I was sad to see Will and Amanda go after the inauguration but they had two young kids to get home to. Mom and I continued the week’s adventure. One thing I like to do when I’m in culinarily diverse cities (such as DC, New York or San Francisco) is eat foods that I can’t get elsewhere. This led to me do some internet research on the city’s Ethiopian fare. As I expected there was a large Ethiopian community in Washington. I found Etete on and the reviews were quite favorable so I convinced mom to meet me there after work. I didn’t realize that she had never eaten Ethiopian food and I was surprised to learn that she had avoided it on purpose. Apparently she wasn’t keen on the whole eating-without-utensils idea. If you have not had Ethiopian fare before, you do, in fact, use your hands. Meals are served family style in a tray with your entrée, vegetables and sauces placed on various parts of the large plate. Injera, a spongy pliable bread that looks like a crepe and has a lovely sourdough taste, is served with the meal. It is your only utensil and is used to scoop. The various spice mixes, such as Berbere and Mitmita are combinations of Ethiopian flavors such as local peppers, paprikas and garlic. They are often hot and are somewhat reminiscent of Indian flavors. Often paired with lamb, beef or chicken, the dishes are difficult to pronounce but easy to eat. We stuffed ourselves and I was please that mom couldn’t get a good parking place because I needed the extra walk. Oh… and a huge benefit to Ethiopian dining is that your wallet will not suffer. A bottle of wine and dinner for 2 was about 60 bucks before the tip at one of the best Ethiopian restaurants in town.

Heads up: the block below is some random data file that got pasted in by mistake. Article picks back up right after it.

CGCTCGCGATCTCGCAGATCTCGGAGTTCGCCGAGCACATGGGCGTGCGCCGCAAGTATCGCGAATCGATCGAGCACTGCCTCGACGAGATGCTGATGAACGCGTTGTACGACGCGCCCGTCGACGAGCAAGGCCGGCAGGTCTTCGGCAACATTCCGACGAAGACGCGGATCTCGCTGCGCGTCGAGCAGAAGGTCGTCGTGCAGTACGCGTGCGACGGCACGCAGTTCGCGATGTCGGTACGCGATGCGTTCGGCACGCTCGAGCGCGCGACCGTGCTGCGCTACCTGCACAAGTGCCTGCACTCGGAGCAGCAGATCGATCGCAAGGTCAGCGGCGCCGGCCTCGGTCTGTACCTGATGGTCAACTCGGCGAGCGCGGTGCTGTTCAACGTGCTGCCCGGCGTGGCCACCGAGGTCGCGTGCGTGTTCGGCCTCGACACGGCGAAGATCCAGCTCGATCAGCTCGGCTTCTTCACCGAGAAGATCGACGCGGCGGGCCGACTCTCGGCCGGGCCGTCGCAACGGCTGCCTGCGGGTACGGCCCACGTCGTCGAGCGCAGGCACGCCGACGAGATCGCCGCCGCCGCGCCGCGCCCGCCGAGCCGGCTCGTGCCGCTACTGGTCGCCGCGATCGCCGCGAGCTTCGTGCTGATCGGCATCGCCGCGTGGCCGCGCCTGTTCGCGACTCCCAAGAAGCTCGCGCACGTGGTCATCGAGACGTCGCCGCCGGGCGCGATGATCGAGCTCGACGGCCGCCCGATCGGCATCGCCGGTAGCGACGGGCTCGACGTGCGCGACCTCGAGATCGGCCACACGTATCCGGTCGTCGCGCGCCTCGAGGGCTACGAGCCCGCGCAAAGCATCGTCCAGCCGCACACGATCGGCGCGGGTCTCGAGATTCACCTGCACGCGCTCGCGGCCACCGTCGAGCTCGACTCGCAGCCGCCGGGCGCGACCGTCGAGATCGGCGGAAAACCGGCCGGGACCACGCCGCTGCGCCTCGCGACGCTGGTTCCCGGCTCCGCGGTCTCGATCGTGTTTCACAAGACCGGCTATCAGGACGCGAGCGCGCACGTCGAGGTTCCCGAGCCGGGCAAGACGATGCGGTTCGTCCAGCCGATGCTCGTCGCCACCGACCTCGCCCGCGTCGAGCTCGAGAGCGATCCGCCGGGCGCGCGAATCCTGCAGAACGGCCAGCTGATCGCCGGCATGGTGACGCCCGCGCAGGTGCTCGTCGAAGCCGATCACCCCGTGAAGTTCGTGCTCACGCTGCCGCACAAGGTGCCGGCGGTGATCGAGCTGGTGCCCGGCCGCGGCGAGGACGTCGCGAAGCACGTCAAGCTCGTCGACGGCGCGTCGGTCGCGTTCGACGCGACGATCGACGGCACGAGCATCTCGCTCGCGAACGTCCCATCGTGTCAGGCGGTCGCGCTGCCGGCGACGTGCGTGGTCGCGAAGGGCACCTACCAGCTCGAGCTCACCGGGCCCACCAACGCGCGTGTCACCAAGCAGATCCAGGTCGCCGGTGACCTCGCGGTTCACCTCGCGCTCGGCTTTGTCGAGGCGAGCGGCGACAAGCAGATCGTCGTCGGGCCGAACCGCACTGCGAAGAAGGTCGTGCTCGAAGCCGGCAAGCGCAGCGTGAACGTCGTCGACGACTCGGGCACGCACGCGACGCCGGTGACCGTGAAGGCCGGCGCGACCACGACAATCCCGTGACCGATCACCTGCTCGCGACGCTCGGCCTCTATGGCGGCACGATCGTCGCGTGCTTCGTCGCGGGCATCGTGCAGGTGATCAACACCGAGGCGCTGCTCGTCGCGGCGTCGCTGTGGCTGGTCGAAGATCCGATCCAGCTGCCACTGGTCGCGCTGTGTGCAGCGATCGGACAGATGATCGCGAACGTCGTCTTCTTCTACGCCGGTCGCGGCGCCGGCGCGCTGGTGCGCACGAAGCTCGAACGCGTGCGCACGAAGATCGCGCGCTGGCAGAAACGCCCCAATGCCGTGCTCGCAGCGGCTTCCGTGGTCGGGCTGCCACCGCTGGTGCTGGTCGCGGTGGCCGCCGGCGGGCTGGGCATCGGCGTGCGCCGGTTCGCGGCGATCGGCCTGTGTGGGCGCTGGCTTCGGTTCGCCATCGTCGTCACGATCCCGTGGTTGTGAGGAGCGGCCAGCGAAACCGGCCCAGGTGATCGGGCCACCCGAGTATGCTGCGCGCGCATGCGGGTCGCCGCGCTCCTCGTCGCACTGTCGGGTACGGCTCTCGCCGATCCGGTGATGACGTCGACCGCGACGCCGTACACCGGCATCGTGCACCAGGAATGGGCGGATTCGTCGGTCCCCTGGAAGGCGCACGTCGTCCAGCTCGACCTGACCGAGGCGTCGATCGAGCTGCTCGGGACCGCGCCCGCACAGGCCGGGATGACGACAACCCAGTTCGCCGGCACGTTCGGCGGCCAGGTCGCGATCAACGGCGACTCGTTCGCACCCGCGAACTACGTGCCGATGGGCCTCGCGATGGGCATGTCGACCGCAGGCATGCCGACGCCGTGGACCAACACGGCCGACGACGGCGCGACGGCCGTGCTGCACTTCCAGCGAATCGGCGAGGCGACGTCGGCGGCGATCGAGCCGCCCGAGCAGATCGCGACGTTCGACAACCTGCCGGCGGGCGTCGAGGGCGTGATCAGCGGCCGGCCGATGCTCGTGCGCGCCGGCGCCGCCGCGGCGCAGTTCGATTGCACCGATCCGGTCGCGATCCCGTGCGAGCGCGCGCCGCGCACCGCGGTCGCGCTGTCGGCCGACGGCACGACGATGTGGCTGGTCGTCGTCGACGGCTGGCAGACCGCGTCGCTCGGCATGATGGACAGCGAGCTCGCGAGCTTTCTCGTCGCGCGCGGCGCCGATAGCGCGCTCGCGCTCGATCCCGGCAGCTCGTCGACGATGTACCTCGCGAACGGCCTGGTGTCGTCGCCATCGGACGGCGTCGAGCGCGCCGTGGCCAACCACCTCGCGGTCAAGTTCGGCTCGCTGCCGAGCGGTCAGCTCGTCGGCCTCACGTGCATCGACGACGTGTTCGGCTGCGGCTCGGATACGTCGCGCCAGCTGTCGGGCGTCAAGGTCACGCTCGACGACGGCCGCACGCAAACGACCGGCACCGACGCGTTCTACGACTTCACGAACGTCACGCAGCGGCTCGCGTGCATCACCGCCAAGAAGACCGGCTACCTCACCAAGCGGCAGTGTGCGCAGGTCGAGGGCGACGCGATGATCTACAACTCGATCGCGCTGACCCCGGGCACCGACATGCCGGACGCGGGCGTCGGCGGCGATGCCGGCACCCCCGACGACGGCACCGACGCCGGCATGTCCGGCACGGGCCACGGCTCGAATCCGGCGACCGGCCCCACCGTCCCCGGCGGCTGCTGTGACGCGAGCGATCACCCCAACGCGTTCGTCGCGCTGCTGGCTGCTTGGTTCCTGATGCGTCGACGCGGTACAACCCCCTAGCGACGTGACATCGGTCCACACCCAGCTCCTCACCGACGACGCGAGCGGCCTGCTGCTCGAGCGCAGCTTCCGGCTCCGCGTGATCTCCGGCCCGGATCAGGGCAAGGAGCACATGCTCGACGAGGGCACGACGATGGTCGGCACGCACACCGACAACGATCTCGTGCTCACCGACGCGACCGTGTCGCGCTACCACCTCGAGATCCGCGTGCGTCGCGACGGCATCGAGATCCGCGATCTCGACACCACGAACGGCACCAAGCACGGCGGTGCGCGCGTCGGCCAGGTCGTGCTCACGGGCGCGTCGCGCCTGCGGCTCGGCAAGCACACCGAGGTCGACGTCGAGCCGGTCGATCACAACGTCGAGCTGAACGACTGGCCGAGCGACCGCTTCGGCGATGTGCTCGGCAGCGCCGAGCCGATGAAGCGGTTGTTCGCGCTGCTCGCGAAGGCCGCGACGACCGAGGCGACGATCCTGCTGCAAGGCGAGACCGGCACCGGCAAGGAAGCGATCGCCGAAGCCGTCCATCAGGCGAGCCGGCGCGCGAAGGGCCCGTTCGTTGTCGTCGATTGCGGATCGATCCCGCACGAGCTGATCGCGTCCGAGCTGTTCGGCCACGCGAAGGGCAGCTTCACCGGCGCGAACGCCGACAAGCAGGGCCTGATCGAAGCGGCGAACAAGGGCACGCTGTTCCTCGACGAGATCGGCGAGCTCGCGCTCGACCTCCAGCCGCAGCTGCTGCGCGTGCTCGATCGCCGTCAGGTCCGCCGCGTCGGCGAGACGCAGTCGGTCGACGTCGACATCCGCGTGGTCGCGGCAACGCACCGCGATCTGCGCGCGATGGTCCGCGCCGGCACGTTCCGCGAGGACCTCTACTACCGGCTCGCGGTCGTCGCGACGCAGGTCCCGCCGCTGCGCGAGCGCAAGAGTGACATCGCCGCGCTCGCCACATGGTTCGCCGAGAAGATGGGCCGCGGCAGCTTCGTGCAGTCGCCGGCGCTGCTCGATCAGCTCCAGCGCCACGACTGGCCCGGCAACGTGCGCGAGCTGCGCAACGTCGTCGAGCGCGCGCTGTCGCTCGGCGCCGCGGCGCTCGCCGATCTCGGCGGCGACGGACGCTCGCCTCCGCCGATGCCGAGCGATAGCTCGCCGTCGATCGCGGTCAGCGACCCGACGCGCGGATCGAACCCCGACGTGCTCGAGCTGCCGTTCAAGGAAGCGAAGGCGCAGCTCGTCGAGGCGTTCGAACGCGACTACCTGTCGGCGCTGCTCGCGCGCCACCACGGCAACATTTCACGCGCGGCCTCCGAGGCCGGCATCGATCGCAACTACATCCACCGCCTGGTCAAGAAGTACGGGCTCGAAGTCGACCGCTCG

Another night was a new restaurant for me. Palena in Cleveland Park is where former White House chef Frank Ruba offers unbelievably wonderful and creative fare such as King Salmon and Beet Ravioli. His spectacular plating is also pared with simple elegance in other dished such as roasted free range chicken that must be ordered 45 minutes in advance so that it can be roasted fresh. Normally I would look for something more unique on such an elaborate menu but the bartender told me that the chicken was the house specialty. Really? With choices from Skate to Lamb to Sturgeon, this guy was pushing the chicken. Fine I took the bait and ordered the chicken. It is simply presented on a white plate with a tender and mild dressing beneath it. The chicken is small as far as chickens go, but since I was served half of a bird, it was plenty. So how good could this be? I’ve eaten lots of chicken. Who hasn’t? Well the crust was as perfect as any roasted chicken skin could be, and beneath, the meat was so moist and sweet and tender that it was like savory chicken pate. Unbelievable. I may never roast another chicken at home.